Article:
2. Thanks for the article Pranav. Following up on Francisco’s point of users/influencers wanting to monetize themselves on the platform. I see a major flaw inherently in the ephemeral nature of the platform. Users cannot save any of the content they have produced. Compared to a podcast or other ways of building content, Clubhouse does not seem like a place where content creators will gain much return for their time if their content is immediately lost.

  3. Thanks, Pranav. I also have concerns about the sustainability of this platform. One perspective I can’t quite reconcile is the fact that, particularly for professional / educational topics, why would a listener prefer casual, unfiltered conversation versus edited, succinct podcasts? I believe Clubhouse is a fad with limited staying power, especially given the low barriers to entry.

  4. Thanks for this article Pranav. Especially since I actually joined clubhouse today. It was interesting to go through some of the conversations but like Kyle stated above, I seriously doubt the ability of influencers to monetize their work on clubhouse as there is little evidence to prove their work without the recordings and this will make contractual disputes very hard to settle. Also, i am not sure about the stickiness of the concept. Maybe a lot of people are there due to the novelty and exclusivity. Daily returning users might be a better way to capture their performance in my opinion.

  5. Really interesting Pranav! When I first heard of Clubhouse, I thought it was the same thing as that app Houseparty…but quickly realized the difference. My two major concerns with Clubhouse are 1) privacy, which you touch on and 2) moderation. While you highlight their claims to privacy, I am still very skeptical that this data won’t end up being used later down the line. I also think given the celeb user base, that fans won’t find other ways to record conversations outside of the app. Additionally, I read in the NYT yesterday that there have already been incidences of Clubhouse conversations being centered around white supremacy and conspiracies, which we know has been a huge issue for Facebook particularly for years. I wonder how they will be able to maintain the allure of the platform without giving way to being another Parler (or worse given the lack of recording).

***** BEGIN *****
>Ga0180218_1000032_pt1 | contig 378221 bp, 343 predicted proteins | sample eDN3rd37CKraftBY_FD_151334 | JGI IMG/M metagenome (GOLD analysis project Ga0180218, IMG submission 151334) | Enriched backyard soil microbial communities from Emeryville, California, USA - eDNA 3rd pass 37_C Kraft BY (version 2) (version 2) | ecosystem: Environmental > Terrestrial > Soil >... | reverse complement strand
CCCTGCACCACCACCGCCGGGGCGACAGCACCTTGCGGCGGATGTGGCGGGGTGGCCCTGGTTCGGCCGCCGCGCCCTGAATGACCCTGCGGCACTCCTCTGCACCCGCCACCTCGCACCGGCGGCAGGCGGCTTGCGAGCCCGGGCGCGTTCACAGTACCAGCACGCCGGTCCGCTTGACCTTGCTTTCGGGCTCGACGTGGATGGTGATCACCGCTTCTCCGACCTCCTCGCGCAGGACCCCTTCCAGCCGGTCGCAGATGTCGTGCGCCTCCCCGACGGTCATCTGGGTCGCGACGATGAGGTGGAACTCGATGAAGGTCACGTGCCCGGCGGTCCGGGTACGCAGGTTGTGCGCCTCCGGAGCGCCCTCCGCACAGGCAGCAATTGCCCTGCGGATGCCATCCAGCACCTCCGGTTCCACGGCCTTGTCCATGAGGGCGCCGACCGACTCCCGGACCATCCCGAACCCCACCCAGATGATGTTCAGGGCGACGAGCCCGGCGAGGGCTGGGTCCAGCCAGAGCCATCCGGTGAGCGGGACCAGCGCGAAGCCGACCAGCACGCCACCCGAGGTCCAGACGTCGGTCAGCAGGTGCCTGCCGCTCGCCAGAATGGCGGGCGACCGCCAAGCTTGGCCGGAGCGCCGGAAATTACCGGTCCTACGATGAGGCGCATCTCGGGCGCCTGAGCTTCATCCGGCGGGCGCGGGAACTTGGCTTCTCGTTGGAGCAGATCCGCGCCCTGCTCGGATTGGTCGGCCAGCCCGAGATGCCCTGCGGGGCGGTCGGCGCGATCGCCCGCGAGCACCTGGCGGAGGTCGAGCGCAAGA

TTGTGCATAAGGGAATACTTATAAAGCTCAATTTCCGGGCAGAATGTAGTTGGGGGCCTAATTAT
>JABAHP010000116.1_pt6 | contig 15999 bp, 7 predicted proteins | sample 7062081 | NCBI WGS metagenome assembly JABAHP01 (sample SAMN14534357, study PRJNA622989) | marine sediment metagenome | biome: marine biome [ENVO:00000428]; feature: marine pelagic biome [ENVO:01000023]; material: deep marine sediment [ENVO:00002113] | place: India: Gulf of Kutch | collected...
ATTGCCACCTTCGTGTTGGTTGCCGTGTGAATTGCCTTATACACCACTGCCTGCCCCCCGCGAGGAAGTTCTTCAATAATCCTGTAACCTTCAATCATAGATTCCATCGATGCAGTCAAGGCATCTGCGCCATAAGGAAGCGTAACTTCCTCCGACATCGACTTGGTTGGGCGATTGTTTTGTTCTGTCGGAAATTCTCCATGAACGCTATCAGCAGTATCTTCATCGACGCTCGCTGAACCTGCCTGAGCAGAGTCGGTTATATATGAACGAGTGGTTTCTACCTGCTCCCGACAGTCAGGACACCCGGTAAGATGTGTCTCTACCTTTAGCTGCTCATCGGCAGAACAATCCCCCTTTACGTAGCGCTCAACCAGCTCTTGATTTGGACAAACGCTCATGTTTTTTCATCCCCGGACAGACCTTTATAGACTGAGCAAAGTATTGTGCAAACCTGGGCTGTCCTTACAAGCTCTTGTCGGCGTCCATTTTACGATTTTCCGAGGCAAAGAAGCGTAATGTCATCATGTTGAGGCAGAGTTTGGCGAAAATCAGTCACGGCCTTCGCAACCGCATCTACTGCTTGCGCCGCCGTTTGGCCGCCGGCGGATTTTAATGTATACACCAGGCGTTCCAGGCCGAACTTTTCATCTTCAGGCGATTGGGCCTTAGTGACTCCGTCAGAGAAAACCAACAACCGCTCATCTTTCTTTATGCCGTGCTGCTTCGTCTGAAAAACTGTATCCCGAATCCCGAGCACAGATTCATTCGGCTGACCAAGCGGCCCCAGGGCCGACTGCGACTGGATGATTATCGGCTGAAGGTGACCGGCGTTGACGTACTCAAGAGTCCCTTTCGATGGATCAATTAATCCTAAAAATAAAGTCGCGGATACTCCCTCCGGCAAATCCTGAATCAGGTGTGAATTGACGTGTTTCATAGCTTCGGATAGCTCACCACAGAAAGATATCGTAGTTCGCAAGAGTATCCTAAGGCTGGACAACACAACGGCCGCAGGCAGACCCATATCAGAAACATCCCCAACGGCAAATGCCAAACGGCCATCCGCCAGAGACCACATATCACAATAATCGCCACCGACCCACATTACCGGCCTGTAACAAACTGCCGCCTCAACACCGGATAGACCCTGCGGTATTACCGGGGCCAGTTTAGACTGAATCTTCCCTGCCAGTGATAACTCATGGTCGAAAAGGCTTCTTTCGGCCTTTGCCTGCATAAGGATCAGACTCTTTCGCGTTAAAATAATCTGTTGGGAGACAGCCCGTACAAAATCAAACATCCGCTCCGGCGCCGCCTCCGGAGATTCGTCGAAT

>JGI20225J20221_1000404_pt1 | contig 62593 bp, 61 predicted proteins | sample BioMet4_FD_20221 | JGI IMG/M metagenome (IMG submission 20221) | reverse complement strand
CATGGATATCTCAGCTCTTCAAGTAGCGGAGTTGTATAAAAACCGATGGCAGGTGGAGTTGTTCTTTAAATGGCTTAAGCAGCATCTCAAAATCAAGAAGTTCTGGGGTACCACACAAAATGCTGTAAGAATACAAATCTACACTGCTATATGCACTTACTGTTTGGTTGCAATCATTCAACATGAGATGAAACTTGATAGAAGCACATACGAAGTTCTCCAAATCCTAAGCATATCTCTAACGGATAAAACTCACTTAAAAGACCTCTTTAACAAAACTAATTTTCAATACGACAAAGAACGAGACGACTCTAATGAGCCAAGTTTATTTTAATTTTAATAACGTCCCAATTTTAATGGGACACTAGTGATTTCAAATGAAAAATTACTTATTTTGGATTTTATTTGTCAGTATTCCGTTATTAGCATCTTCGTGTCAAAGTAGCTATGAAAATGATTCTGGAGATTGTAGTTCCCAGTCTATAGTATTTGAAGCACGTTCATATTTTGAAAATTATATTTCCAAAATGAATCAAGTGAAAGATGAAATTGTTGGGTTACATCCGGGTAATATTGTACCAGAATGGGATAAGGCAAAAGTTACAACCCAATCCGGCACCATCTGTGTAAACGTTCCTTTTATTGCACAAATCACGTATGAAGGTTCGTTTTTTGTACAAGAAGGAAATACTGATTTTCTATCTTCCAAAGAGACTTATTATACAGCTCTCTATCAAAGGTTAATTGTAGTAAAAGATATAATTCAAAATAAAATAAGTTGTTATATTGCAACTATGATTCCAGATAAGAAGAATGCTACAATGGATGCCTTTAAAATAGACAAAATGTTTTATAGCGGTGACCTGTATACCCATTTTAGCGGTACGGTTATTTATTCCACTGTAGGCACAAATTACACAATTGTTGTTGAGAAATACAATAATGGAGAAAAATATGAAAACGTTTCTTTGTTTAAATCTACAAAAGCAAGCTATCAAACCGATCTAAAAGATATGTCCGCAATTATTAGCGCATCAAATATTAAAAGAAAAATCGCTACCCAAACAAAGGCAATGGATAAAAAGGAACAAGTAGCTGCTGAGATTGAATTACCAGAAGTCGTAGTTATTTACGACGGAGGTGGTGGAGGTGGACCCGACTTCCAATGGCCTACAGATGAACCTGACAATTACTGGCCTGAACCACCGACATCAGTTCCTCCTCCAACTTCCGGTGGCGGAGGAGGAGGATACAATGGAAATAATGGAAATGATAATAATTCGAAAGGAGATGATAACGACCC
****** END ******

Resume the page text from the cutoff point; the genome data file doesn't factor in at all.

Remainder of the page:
6. This could totally become Quibi, but it can also evolve into something brilliant. In regard to sustainability, the novelty and crazy valuation of this platform was built off the backs of black creators. I don’t think it’s ClubHouse’s imperative to cut them into some form of equity, but the creators themselves need to find away to not cede content so easily and cry wolf later. Dwight from the office said it best – you make a business by step 1 – getting all the black people to do it, make it cool, and step 2, get all the black people to stop using it.

  7. Very thought-provoking blog, Pranav! Thanks for sharing.
    This platform strikes me as a national security risk waiting to happen. I am seeing this as anideal platform for hate speech to thrive or even terror groups to gather. If the average user can be invited to the app to start a conversation of their choosing, and then invite their friends, whose to say the next attack on Capitol Hill won’t be the next viral Clubhouse chat? Does the company have a plan to defend against this? Is all audio archived or transcribed?

  8. Great article Pranav! I find it fascinating how a new platform emerges, just based on the fact that the format is innovative. I see a lot of potential for this app to be better monetized in the future (and thanks for suggesting a few ways to do so).
    While I do not think it will ever be an important source of revenue for creators (at least if they keep all conversations unrecorded), I can see it as a new way to promote one’s work. In other words, it might enable artists/creators to ‘acquire’ new people in their community based on their interests, and monetize this community on other channels. If this is achieved, I do not see creators moving away from this platform anytime soon.

  9. Thanks for sharing, Pranav, its super interesting!
    It seems Clubhouse has a great potential, and I’m very curious to see how will face competition in the next years.
    However, as mentioned by Julia, I am concerned on the security and privacy issues.

  10. Great article Pranav. I see a lot of comments about how creators will struggle to monetize. I think of the analogy of podcasts and how people like Joe Rogan apparently made $30M of his podcasts. So the assumption on audio-only not making money is not true. The second basis for people saying that it will not make money is the unrecorded nature of the platform. I also see an analogy to how television originally works. The television shows with the most views are the ‘lives’ of first-time play and they garner most of the ad revenue. If Clubhouse were to grow to get a significant amount of listeners what is stopping it to get advertising revenue like recorded podcasts and not even more?